Somatic Archiving Symposium – February 25-26

Photograph of Luanda Carneiro Jacoel by Åsmund Kaupang, used with permission.

Photograph of Luanda Carneiro Jacoel by Åsmund Kaupang, used with permission.

Somatic Archiving Symposium
25-26 February 2015,
@ Medea, Malmö University and Malmö Slottsträdgården


Update: View video documentation from the symposium in this post


This is an open invitation to attend a performance and discussion event around the body, somatics and archiving – registration details below.

The “somatic” refers to a deep layer of the body, radiating outwards through physical and affective exchanges with the wider world. This symposium/event opens questions around the somatic, archiving, memory and cultural heritage. Performances by Joan Laage (USA), Boaz Barkan (Denmark) and Luanda Carneiro Jacoel (Brazil/Norway) will be interspersed by round-table discussions with contributions from academics, students and independent professionals.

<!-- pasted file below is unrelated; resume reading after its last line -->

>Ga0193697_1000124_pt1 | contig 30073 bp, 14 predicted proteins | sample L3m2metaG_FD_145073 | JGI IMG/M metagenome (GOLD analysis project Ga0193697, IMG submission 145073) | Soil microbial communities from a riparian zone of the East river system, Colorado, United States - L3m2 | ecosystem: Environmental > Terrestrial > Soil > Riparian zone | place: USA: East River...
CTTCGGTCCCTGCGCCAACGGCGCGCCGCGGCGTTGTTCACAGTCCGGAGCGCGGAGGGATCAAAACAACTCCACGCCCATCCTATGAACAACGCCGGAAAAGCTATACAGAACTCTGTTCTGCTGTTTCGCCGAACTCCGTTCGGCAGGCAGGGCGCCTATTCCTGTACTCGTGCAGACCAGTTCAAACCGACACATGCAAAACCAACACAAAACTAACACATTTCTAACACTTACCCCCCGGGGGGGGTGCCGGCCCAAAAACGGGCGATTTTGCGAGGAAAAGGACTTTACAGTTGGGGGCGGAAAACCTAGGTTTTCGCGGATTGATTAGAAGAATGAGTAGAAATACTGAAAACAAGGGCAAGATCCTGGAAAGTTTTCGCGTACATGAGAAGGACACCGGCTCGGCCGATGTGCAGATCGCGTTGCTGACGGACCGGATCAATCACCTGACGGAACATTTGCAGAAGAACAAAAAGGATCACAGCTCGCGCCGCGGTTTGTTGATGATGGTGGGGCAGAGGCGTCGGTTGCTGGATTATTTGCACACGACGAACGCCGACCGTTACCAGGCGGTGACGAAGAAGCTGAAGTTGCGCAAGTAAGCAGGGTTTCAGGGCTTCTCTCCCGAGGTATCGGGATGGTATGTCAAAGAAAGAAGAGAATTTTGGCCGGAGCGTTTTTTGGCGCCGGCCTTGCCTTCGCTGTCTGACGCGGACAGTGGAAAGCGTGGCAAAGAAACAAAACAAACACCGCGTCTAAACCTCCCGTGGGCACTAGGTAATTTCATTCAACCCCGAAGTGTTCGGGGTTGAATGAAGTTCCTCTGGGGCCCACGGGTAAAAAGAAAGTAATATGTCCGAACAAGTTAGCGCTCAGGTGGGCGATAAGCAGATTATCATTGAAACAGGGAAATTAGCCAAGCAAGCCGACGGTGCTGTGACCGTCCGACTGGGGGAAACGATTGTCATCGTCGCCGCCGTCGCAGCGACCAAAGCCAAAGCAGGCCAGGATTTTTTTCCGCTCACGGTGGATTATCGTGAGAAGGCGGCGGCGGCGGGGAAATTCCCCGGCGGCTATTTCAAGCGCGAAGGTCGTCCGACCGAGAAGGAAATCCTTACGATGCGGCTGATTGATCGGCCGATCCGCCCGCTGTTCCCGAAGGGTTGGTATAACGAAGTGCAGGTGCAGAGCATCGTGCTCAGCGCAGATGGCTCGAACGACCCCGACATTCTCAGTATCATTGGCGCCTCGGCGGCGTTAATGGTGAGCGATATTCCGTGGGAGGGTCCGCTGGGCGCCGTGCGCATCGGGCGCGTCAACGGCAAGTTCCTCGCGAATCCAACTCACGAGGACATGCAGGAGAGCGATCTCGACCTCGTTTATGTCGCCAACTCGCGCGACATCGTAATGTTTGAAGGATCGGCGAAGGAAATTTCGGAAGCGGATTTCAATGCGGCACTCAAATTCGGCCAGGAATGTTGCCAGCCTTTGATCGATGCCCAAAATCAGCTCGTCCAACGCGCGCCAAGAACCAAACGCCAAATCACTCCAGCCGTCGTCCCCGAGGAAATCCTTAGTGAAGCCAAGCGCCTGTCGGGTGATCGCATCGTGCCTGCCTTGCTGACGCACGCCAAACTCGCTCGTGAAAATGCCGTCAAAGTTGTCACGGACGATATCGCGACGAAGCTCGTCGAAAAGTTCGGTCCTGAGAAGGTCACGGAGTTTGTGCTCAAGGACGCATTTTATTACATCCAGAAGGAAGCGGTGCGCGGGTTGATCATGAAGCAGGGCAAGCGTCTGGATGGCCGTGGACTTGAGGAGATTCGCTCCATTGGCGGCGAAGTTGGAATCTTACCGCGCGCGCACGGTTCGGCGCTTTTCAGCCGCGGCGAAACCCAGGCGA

We do not yet know what Somatic Archiving means. Expanding a performative mode of artistic research, we invite you to join us in posing questions or offering performative provocations to explore the zone where archiving, cultural memory and the body converge.

  • How does the body record and archive memories?
  • How can we access body memories through dance and somatic practices?
  • How can we archive, collect or disseminate corporeal memories?
  • What is activated in the body of a performer when they connect with people, memories and experiences of the past?